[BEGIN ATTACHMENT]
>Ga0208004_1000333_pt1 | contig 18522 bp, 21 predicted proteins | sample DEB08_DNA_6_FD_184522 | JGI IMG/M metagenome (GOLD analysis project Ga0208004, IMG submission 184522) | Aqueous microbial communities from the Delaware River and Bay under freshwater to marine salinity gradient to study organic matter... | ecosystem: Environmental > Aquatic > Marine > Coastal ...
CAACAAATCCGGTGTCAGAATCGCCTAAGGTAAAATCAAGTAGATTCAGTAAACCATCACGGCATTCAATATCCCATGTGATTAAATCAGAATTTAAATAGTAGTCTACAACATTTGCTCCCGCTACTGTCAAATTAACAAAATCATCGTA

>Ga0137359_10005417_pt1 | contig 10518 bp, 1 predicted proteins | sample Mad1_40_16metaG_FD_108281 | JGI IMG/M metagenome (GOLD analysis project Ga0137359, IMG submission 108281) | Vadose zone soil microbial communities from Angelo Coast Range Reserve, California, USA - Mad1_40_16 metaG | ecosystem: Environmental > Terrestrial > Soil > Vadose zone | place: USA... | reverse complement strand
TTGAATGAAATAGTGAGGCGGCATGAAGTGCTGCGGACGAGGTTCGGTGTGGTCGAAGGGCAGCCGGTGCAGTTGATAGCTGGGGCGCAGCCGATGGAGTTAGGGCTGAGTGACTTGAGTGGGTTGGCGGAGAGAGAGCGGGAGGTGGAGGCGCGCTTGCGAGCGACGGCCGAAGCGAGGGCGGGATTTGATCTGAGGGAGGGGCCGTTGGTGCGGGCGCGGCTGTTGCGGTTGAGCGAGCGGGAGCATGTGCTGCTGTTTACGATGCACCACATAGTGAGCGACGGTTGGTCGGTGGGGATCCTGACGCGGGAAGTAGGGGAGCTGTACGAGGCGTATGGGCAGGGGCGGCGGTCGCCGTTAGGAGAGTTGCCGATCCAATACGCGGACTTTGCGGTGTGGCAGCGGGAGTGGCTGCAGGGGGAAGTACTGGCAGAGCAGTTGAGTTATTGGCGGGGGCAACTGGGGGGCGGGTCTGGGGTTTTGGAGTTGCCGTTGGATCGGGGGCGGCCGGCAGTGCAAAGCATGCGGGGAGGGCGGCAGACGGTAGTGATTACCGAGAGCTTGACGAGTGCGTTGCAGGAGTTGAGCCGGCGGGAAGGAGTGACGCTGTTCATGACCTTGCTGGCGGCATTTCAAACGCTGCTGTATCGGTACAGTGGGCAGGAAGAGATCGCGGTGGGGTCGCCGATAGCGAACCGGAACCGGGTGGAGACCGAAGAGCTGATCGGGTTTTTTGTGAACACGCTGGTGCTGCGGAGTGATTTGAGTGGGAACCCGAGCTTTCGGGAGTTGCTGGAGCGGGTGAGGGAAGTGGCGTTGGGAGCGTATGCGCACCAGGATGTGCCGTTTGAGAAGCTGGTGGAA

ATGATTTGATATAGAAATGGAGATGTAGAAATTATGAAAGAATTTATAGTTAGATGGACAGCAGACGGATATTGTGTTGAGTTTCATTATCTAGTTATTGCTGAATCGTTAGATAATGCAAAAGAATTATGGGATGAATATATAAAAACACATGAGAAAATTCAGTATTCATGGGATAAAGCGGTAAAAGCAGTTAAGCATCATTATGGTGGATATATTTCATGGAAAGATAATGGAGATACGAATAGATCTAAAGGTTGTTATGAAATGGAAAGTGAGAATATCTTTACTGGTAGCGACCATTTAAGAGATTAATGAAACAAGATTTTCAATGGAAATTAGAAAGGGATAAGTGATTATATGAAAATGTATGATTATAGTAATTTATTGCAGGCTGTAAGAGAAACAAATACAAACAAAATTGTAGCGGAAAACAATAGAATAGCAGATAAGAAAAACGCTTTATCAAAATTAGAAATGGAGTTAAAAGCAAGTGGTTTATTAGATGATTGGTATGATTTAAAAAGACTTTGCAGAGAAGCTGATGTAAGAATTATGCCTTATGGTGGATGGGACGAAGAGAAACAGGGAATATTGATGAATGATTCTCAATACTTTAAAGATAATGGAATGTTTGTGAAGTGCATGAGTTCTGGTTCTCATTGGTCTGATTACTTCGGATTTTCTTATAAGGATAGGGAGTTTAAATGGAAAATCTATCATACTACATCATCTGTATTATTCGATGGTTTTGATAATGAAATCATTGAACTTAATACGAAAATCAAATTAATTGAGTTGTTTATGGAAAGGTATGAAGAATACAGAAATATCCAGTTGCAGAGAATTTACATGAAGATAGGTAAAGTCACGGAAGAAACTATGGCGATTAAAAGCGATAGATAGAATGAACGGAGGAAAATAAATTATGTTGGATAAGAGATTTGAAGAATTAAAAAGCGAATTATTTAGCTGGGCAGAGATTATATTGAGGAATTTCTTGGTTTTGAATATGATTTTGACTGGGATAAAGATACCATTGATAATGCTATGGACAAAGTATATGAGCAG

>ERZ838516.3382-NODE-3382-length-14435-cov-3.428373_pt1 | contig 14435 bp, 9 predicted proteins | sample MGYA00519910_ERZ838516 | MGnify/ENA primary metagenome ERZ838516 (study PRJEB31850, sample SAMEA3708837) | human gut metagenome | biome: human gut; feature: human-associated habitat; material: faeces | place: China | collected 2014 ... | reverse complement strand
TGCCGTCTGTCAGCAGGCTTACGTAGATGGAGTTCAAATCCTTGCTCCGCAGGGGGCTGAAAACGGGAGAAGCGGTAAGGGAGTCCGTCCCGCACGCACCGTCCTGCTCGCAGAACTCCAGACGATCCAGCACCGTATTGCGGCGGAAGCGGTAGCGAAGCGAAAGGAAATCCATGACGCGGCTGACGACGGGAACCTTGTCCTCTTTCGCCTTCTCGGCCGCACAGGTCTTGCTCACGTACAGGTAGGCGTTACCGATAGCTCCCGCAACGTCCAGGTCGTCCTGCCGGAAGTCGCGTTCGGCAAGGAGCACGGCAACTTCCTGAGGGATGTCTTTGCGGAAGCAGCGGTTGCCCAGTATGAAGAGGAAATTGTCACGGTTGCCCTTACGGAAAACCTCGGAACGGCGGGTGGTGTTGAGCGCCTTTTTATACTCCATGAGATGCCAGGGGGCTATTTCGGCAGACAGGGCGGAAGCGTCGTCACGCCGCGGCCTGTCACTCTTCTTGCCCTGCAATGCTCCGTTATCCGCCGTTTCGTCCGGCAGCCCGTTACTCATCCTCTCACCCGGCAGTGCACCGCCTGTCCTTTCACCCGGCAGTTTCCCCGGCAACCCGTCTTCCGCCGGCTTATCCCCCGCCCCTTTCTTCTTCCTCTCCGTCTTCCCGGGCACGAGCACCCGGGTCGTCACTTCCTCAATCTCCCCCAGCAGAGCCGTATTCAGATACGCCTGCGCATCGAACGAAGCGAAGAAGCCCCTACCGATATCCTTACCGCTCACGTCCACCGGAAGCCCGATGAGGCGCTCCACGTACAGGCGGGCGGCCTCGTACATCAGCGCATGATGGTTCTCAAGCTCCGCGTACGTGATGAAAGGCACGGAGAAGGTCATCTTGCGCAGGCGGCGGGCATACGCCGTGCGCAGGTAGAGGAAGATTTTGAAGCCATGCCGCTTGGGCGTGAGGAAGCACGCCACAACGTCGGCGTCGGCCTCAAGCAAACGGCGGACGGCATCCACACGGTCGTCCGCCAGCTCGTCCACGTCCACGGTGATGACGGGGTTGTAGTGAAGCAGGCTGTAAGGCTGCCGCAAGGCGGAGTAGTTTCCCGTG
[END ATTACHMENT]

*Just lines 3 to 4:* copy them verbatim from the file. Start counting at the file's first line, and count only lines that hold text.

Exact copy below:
>Ga0137359_10005417_pt1 | contig 10518 bp, 1 predicted proteins | sample Mad1_40_16metaG_FD_108281 | JGI IMG/M metagenome (GOLD analysis project Ga0137359, IMG submission 108281) | Vadose zone soil microbial communities from Angelo Coast Range Reserve, California, USA - Mad1_40_16 metaG | ecosystem: Environmental > Terrestrial > Soil > Vadose zone | place: USA... | reverse complement strand
TTGAATGAAATAGTGAGGCGGCATGAAGTGCTGCGGACGAGGTTCGGTGTGGTCGAAGGGCAGCCGGTGCAGTTGATAGCTGGGGCGCAGCCGATGGAGTTAGGGCTGAGTGACTTGAGTGGGTTGGCGGAGAGAGAGCGGGAGGTGGAGGCGCGCTTGCGAGCGACGGCCGAAGCGAGGGCGGGATTTGATCTGAGGGAGGGGCCGTTGGTGCGGGCGCGGCTGTTGCGGTTGAGCGAGCGGGAGCATGTGCTGCTGTTTACGATGCACCACATAGTGAGCGACGGTTGGTCGGTGGGGATCCTGACGCGGGAAGTAGGGGAGCTGTACGAGGCGTATGGGCAGGGGCGGCGGTCGCCGTTAGGAGAGTTGCCGATCCAATACGCGGACTTTGCGGTGTGGCAGCGGGAGTGGCTGCAGGGGGAAGTACTGGCAGAGCAGTTGAGTTATTGGCGGGGGCAACTGGGGGGCGGGTCTGGGGTTTTGGAGTTGCCGTTGGATCGGGGGCGGCCGGCAGTGCAAAGCATGCGGGGAGGGCGGCAGACGGTAGTGATTACCGAGAGCTTGACGAGTGCGTTGCAGGAGTTGAGCCGGCGGGAAGGAGTGACGCTGTTCATGACCTTGCTGGCGGCATTTCAAACGCTGCTGTATCGGTACAGTGGGCAGGAAGAGATCGCGGTGGGGTCGCCGATAGCGAACCGGAACCGGGTGGAGACCGAAGAGCTGATCGGGTTTTTTGTGAACACGCTGGTGCTGCGGAGTGATTTGAGTGGGAACCCGAGCTTTCGGGAGTTGCTGGAGCGGGTGAGGGAAGTGGCGTTGGGAGCGTATGCGCACCAGGATGTGCCGTTTGAGAAGCTGGTGGAA